A popular story says that, in ancient times, Aldworth was the home of giants. They used to fight with one another and threw around many of the larger rocks to be found in the Thames Valley and on the Berkshire Downs. However, they were not thought to have dug ditches and the extensive Bronze Age Grim's Ditch, which crosses the Downs and ends in Aldworth and Streatley, is instead named after the chief of the Anglo-Saxon gods, Woden, whose nickname was Grim. It was probably some sort of boundary ditch and bank. Aldworth was first settled by pagan Anglo-Saxons in the Dark Ages and the name means Old Farm. In AD 871, King Alfred's great victory over the Vikings of Reading at the Battle of Ashdown is identified, by some, as having taken place on the prehistoric Ridgeway below Dean's (or Dane's) Bottom and Lowbury Hill, in the north of the parish.
At the time of the Domesday Survey (1086), Aldworth was owned by Theodoric the Goldsmith. A German, he became famous in the reign of Edward the Confessor as the finest gold and silver worker in London, if not the country. William the Conqueror was so keen to retain his services, that he gave him several estates, including five in Berkshire where there was good woodland for smelting the metal. The medieval lords of the manor were the absent baronial family of De Ferrers, whose badge was used as the name of the 15th century Bell Inn. It was built to serve drovers travelling on the Ridgeway. The beautiful rose-covered and thatched Four Points Inn also stands just south of the village.
The De Ferrers' manor house, the main manor of Aldworth, stood next to the church but tended to be owned by absentee landlords. Village life was therefore dominated by the lords of the lesser manor centred on La Beche Castle. This small fortified manor house stood on the site of De la Beche Farm and was first crenellated in 1338. It took its name from the De la Beche family who lived there when not exerting their influence at the royal court. They were said to be descended from the ancient giants, for several of them towered above their medieval contemporaries. Sir Philip De la Beche fell from grace for supporting the Earl of Lancaster in his rebellion against King Edward II. His son, Edmund, later rescued other adherents locked up in Wallingford Castle, despite being a man of the cloth. His brother, Sir Nicholas, was close to King Edward III and was tutor to the Black Prince and his siblings. Perhaps some of the royal children even visited Aldworth. The family are all buried in the parish church. Their memorials, known as the 'Aldworth Giants', constitute the largest collection of medieval effigial monuments to one family in an English parish church. When the De la Beche descendants moved away the castle was left to decay and, by the time of the Civil War, was in ruins. Only traces of the old moat survive today.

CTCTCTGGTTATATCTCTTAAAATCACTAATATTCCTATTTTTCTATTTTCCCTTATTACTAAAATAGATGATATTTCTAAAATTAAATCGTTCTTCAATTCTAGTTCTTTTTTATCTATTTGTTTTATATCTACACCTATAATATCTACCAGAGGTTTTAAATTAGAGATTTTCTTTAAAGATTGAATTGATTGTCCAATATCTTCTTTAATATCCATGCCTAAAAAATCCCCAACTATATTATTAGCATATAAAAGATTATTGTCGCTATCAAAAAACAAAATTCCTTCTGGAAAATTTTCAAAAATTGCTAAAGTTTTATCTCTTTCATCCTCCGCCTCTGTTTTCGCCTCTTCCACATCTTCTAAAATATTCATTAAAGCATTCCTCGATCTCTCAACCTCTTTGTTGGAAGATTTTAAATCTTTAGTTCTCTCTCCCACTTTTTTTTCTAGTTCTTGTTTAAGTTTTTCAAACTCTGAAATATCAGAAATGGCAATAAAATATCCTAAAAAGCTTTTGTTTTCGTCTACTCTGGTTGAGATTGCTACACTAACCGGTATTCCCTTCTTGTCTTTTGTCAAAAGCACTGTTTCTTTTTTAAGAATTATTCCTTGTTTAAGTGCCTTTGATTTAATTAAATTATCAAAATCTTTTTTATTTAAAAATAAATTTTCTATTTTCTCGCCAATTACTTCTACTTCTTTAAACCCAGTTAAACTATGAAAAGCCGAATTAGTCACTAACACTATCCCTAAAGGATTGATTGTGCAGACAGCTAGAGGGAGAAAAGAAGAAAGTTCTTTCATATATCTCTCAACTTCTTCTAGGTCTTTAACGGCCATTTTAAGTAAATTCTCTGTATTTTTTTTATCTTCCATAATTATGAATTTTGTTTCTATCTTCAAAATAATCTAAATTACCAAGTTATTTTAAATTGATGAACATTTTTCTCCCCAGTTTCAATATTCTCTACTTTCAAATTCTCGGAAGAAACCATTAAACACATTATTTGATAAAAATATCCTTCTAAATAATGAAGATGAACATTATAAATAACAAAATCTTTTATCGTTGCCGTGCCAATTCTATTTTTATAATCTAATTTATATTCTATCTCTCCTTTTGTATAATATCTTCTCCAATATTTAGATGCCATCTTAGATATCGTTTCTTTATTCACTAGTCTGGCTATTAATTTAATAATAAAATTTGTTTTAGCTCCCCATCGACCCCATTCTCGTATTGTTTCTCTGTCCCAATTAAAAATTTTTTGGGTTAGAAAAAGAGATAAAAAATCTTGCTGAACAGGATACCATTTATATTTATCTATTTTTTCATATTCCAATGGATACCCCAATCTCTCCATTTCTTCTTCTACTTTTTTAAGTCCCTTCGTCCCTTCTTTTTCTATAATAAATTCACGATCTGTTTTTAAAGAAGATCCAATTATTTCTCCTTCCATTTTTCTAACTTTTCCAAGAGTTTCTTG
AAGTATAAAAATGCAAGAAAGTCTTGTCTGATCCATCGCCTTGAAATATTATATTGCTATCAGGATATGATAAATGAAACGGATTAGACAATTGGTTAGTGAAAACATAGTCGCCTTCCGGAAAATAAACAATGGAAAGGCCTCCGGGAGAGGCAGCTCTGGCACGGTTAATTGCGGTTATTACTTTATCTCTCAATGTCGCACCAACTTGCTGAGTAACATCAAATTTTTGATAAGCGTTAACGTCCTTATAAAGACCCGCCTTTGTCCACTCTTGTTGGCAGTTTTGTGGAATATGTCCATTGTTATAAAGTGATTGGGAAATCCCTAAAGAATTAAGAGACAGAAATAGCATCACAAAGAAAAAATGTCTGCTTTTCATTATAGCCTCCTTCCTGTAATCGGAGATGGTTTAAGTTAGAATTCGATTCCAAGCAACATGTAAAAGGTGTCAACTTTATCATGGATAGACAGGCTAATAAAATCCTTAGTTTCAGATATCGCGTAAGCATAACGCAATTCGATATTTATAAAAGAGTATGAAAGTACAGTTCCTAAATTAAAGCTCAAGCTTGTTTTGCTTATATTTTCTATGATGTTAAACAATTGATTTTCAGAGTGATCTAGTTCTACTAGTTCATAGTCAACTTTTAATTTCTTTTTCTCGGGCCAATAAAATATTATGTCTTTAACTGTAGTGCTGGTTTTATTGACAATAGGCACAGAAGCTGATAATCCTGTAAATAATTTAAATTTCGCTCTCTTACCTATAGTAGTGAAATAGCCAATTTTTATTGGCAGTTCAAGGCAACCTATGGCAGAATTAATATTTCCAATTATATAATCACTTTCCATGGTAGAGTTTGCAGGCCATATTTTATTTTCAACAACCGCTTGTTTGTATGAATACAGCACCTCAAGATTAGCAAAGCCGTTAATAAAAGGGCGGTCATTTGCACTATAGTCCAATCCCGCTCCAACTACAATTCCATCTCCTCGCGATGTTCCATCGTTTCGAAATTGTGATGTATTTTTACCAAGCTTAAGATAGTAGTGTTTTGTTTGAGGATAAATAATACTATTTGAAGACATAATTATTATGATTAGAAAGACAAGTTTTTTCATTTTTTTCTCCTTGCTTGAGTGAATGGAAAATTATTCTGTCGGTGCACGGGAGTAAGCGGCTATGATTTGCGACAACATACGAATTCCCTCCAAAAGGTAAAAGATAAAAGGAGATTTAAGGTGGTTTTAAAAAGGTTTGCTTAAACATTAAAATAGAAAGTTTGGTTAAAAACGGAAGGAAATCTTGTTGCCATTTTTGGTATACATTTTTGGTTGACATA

A few years before the Civil War, in July 1607, the eccentric inventor, William Bush, passed through Aldworth on his way from Lambourn to Streatley. He was travelling across the Berkshire Downs in a wheeled ship as part of his attempt to travel by air, land and water in the same vessel. The air part had already been completed from the tower of Lambourn Church. Aldworth was part of the land section and he later planned to sail on the Thames. It must have been an extraordinary sight. Other visitors to and residents of Aldworth have included several members of literary society: the novelist, Richard Graves, was vicar in the 18th century; the poet, Laurence Binyon from Westridge Green, and the in-laws of Alfred, Lord Tennyson are both buried in the churchyard. Tennyson's official title was Baron Tennyson of Aldworth. Nearby stands the once famous 1,000-year-old Aldworth Yew, under which priests preached before the church was built. It still clings to life despite being much reduced in size by a huge storm in 1976.
Read more history of Aldworth and other nearby settlements in David Nash Ford's book, 'Mid-Berkshire Town and Village Histories'. Click to Order direct from the Author.
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